Lox vs. Smoked Salmon: Nutritional Breakdown

The nutritional value of Lox and smoked salmon is quite similar. Both contain high levels of omega-3 fatty acids, which are good for maintaining a healthy heart. Moreover, they are an excellent source of essential proteins, vitamins, and minerals. However, the brining and smoking processes used in preparing these fish can lead to a higher concentration of sodium, which is something to consider if you are trying to limit your salt intake. Here is the nutritional breakdown of Lox and smoked salmon.

Lox vs Smoked Salmon Nutritional Facts

When eating either Lox or smoked salmon, how you eat it greatly influences how healthy it is for you. For example, since Lox typically appears on bagels with cream cheese, it may sometimes be a less healthy option than eating smoked salmon on a fresh salad.

Nonetheless, both types of salmon are highly nutritious and offer several health benefits, such as protein, essential vitamins like A and B, selenium, and potassium. They also contain antioxidants, and the omega-3 present in both of them is beneficial for the heart and helps improve brain function.

Animal and vegetable sources of omega-3 acids as salmon, avocado, linseed, eggs, butter, walnuts, almonds, pumpkin seeds, parsley leaves and rapeseed oil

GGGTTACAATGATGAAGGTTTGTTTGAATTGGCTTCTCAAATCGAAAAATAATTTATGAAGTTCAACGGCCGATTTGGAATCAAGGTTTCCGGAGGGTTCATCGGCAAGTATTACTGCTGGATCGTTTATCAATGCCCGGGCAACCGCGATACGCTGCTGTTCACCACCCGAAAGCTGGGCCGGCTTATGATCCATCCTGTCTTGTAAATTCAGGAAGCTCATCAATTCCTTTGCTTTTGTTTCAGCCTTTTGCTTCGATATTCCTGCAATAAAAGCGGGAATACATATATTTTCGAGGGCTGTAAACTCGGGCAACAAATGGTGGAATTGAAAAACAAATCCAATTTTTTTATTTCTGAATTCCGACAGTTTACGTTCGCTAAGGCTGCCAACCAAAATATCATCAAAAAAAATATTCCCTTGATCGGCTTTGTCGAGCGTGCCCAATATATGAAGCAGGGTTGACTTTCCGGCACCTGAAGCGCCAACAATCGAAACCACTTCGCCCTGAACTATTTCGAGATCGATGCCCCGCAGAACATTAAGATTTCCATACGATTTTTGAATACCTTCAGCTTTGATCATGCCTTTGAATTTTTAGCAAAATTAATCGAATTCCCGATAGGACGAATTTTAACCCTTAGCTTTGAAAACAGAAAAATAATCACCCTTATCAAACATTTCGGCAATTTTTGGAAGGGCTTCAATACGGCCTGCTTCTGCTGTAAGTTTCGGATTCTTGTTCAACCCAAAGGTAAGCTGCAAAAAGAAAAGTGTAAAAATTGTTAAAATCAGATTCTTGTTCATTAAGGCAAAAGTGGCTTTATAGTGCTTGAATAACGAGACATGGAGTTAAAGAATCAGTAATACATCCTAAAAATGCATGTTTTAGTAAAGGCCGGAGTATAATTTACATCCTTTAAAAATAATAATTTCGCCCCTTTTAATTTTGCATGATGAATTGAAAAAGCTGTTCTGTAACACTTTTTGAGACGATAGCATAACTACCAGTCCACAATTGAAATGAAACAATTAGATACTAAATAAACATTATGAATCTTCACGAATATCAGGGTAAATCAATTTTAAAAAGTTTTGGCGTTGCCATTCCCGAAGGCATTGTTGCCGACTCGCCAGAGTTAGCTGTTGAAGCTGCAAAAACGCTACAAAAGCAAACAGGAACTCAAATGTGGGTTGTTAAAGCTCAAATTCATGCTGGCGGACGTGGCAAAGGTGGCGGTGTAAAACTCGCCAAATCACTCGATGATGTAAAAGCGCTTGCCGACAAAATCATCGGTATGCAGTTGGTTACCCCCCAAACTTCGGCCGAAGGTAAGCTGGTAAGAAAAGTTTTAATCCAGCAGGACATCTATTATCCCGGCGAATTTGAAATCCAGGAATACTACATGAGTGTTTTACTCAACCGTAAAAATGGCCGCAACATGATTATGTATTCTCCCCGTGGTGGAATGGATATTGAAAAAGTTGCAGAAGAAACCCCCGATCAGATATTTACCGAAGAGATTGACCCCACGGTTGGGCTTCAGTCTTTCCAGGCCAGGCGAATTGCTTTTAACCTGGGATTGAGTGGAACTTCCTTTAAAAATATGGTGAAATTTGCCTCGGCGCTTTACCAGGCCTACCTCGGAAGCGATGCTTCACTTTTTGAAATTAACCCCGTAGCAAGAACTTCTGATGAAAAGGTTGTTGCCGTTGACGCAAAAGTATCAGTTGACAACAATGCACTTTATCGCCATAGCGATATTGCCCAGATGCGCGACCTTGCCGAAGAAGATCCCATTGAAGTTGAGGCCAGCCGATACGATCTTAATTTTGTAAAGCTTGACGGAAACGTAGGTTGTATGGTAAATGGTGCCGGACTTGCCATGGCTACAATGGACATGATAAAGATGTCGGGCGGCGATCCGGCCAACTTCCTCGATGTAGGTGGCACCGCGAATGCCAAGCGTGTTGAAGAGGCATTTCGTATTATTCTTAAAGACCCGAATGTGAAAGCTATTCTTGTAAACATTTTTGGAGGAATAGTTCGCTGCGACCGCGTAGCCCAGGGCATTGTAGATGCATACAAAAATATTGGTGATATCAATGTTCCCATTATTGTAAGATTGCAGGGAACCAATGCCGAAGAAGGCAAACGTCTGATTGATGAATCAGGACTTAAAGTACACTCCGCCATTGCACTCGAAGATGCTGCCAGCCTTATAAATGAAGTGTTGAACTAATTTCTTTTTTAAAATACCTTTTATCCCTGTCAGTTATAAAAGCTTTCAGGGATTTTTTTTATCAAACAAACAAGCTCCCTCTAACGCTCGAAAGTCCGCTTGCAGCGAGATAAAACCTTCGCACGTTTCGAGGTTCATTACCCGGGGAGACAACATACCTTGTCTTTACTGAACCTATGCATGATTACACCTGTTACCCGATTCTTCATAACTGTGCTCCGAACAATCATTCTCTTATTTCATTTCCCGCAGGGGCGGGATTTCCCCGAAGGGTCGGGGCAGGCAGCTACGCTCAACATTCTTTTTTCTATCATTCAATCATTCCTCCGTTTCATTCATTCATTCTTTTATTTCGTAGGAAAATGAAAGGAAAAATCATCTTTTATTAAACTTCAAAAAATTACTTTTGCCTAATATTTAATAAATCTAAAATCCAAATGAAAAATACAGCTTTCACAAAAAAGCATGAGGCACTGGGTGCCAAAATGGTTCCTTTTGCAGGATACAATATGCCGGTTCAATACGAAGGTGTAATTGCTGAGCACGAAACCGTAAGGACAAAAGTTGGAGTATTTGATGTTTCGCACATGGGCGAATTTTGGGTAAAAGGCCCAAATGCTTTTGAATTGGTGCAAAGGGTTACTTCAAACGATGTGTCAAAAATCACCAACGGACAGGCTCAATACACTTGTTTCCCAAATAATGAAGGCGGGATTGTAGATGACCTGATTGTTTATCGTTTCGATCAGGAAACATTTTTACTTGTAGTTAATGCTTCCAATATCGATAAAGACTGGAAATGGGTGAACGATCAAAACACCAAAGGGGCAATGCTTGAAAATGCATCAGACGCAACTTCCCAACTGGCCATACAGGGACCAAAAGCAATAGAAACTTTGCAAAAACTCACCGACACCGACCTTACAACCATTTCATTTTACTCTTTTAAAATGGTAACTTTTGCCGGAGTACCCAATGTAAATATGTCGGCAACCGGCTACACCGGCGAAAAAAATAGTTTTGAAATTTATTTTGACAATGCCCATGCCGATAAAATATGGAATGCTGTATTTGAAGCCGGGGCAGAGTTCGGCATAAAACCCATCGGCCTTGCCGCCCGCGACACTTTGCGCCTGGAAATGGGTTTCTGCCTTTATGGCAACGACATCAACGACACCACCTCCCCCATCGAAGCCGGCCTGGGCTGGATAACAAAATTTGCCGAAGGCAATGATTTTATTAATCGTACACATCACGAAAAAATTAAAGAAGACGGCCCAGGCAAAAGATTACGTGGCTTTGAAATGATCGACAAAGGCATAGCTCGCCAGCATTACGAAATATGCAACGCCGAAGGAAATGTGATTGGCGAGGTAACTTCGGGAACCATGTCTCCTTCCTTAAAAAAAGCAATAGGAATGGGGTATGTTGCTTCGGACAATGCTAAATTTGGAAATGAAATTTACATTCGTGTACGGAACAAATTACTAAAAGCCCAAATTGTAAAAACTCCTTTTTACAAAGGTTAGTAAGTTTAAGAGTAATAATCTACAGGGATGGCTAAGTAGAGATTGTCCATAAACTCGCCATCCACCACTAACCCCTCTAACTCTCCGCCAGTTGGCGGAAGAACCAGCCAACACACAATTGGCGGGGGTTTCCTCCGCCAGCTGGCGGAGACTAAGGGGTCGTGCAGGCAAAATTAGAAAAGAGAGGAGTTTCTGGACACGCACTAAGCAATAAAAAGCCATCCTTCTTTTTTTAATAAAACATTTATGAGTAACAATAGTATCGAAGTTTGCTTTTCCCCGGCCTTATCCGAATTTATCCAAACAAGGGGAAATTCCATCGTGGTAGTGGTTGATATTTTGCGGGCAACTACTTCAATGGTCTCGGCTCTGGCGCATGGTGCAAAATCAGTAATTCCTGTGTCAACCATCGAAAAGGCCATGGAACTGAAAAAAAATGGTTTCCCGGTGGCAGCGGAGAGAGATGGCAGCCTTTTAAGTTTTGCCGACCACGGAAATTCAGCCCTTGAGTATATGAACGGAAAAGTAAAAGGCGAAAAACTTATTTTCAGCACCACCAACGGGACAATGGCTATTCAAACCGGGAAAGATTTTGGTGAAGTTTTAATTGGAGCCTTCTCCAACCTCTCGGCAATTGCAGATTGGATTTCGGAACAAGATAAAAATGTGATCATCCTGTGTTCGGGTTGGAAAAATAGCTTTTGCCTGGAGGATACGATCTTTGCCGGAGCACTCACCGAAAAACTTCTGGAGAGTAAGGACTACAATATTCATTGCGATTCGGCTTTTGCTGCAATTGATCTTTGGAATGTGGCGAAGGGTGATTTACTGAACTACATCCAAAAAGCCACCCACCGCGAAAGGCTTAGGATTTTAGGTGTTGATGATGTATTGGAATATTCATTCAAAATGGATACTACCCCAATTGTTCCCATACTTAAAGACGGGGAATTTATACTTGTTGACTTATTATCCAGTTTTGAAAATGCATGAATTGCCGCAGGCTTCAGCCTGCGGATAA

Both Lox and smoked salmon contain omega-3 fatty acids that aid in brain and heart health.

In Summary

Lox and smoked salmon are often mistaken for each other, but they are distinct types of salmon. Lox is a traditional Jewish dish, commonly served on bagels, made by salt-curing a salmon fillet. It does not undergo a smoking process. On the other hand, salmon is smoked after brining, which results in a flakier fish with a richer taste and texture. Smoked salmon is usually dark pink or orange in appearance. Lox typically has a smoother texture and pale pink color. Smoked salmon is more versatile because it appears in a variety of dishes like salads and sandwiches.

Lox and smoked salmon have almost identical nutritional profiles and offer many health benefits like omega-3, vitamins, and minerals. If you are watching your salt intake, both types of salmon may have higher amounts of sodium than other fish. However, both Lox and smoked salmon are nutritious and delicious options for a well-rounded and nutritious diet.

Recipe Card

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Smoked Salmon Dip.selective focus

Spicy Smoked Salmon Dip

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  • Author: MomsWhoThink.com


Units Scale
  • 12 ounces cream cheese, at room temperature
  • 1/3 cup sour cream
  • 1 Tablespoon fresh lemon juice
  • 6 dashes Tabasco sauce
  • 3 scallions, white and green parts, thinly sliced
  • 3 Tablespoons capers, rinsed and drained
  • 8 ounces smoked salmon, coarsely chopped
  • 3 Tablespoons chopped fresh dill or 1 Tablespoon dried dill
  • fresh ground black pepper
  • fresh dill, for garnish
  • crackers or breadsticks, for serving


  1. Puree the cream cheese, sour cream, lemon juice, and Tabasco in a food processor.
  2. Add the scallions, capers, salmon, chopped dill, and pepper, and pulse to blend.
  3. Garnish with the dill and serve chilled with crackers.